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Chase's Blueprint More Than A Clever Ad Campaign

You may have seen television commercials for Chase's Blueprint program (most depict someone planning to buy a big-ticket item such as a couch or an engagement ring with a Chase credit card to the tune of the Sting song "Brand New Day"). Blueprint is a set of features offered on 20 million Chase cards that are intended to help customers manage their spending and borrowing; it's included in the Freedom, Slate, Sapphire and Ink card progr

You may have seen television commercials for Chase's Blueprint program (most depict someone planning to buy a big-ticket item such as a couch or an engagement ring with a Chase credit card to the tune of the Sting song "Brand New Day"). Blueprint is a set of features offered on 20 million Chase cards that are intended to help customers manage their spending and borrowing; it's included in the Freedom, Slate, Sapphire and Ink card programs.But although Chase clearly has an enviable advertising budget for Blueprint, which launched in September, this is more than just a marketing campaign. The features have been programmed into core card processing and statement generation programs at a heavy cost in development time: 300,000 hours of in-house programmers' time over 15 months in the reconstruction of customer billing and payment processing systems to deliver revised account calculations and statements. The process included designing and building new systems, quality control testing and implementation of all system changes, and adjusting the systems to comply with new laws and regulations for credit cards. "It was a two-year development process of rearchitecting our systems, our statements, the way we calculate monthly payments so that customers can have flexibility," says Caryn Kaiser, senior vice president and general manager at JP Morgan Chase, who oversees Blueprint and discussed it in a recent interview with Bank Systems & Technology. "It was a huge undertaking."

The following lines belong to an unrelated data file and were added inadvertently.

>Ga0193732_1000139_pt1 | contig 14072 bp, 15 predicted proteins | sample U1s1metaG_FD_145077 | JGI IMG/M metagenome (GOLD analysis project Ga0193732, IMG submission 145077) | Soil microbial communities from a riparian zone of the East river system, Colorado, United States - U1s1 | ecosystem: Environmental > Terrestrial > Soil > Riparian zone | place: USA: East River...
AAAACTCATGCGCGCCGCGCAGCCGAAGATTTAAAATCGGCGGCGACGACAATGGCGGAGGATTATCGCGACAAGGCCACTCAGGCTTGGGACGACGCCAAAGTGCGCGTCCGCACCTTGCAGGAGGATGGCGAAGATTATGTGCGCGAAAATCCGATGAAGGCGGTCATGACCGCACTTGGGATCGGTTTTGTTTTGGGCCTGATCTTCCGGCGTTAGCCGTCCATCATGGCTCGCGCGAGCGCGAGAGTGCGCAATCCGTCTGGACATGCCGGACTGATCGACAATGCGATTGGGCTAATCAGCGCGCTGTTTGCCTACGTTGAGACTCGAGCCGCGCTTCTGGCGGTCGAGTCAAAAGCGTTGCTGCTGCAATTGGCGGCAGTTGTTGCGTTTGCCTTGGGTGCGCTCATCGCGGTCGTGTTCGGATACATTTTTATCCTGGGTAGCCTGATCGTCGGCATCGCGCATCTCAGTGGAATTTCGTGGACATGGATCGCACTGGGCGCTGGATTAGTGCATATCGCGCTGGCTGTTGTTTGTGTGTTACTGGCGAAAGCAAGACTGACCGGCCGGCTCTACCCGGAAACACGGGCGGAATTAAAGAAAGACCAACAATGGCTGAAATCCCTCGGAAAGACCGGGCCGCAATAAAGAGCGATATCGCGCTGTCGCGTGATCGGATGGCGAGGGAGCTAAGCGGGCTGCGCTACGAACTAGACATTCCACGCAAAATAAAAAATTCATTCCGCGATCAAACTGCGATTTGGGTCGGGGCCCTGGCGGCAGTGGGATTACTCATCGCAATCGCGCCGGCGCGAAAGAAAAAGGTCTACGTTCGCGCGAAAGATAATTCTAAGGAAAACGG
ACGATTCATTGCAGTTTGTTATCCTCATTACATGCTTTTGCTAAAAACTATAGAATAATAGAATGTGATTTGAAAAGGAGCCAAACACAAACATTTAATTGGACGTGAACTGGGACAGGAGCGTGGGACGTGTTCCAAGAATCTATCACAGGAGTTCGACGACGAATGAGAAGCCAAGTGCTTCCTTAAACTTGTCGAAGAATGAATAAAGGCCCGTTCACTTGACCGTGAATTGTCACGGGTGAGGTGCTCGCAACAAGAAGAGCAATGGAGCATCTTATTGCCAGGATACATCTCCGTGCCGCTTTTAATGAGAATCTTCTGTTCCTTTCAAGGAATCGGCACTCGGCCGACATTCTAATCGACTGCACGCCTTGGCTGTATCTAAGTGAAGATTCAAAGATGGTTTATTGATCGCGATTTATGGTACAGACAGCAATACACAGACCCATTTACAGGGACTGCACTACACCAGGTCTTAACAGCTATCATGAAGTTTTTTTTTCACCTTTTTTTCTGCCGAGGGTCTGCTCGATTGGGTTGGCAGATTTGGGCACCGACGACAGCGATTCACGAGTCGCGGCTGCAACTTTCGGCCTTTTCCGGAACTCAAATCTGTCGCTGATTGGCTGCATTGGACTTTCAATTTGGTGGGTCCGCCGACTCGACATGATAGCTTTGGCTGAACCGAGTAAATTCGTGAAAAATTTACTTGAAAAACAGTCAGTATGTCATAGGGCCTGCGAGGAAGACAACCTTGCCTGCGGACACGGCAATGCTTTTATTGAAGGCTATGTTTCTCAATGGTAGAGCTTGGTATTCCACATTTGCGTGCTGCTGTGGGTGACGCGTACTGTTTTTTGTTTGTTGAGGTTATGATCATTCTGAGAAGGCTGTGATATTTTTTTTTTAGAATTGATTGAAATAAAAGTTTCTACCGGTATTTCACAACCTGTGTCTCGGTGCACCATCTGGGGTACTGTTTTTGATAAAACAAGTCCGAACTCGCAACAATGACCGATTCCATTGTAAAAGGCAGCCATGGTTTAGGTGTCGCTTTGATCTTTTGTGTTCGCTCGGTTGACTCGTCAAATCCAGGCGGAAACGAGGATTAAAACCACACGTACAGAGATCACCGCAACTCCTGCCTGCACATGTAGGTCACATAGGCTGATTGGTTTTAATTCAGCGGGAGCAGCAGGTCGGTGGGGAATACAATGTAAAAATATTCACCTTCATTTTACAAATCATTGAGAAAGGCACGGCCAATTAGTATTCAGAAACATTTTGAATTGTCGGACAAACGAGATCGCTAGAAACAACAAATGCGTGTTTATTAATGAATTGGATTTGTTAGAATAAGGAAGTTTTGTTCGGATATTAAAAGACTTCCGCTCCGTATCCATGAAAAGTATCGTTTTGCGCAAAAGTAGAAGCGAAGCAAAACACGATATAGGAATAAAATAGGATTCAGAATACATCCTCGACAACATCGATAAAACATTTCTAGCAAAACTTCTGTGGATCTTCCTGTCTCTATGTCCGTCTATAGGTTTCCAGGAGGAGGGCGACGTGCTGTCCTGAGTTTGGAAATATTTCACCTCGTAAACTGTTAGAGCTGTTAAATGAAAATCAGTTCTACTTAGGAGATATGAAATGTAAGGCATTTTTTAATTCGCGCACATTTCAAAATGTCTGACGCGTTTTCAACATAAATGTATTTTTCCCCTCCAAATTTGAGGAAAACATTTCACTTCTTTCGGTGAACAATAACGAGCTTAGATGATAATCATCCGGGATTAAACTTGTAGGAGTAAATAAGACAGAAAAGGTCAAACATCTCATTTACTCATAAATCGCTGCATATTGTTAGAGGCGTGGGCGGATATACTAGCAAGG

There are four features of Blueprint: Full Pay, wherein customers decide which expenses they want to pay in full every month and thus avoid paying interest on those items; Split, which lets customers select a number of payments or monthly payment amount on large purchases such as home improvement projects or a new appliance; Finish It, which helps customers create a plan to pay down their current balance faster, working toward a goal date; and Track It, which gives customers a snapshot of all of their Chase card purchases, tracked by category. All the features have been popular, but Kaiser says the Split feature has obtained the highest levels of customer satisfaction, in the high 90s. "People see and feel a sense of progress, they're building plans for things like Ikea furniture, a vacation to Grandma's, Joey's braces, and paying them off," she notes.

While the recently enacted Card Act requires card issuers to inform customers how long it will take them to pay off their balance at their current rate of repayment, Blueprint provides a way of managing that and of reinforcing that progress has been made.

Affluent, high-net-worth customers have shown an affinity for Track It, the feature that categorizes spending. "You see high spenders wanting a quick way to look at where their dollars are going," Kaiser says.

Blueprint arose out of consumer research that showed that the average American has six to eight credit cards and often sets aside cards for specific purposes - one might be conserved only for emergency purchases such as new car tires, another might be for everyday expenses and the goal might be to avoid paying interest. Chase tried to build some of these behaviors into a card program.

The bank's profitability model for Blueprint is based on customer retention. "The model is about generating a long-term, engaged customer, so it's not about a fee or a short-term transactional relationship, it's about creating something that's of such value to the everyday life of a customer in their everyday spend that we'll generate complete loyalty," Kaiser says. "And when we generate that loyalty, the profitability of reducing attrition is huge. It's very expensive to generate a new customer or try to constantly engage or re-engage customers with promotions."

One area of future development for the Blueprint program is mobile. Chase is considering setting up text alerts about spending; for instance, if a TrackIt user doesn't want to spend more than $200 a month on dining, then the bank would send them an alert when they come close to that $200 mark. Chase is continuing its customer research to enhance the existing Blueprint features and add new ones.

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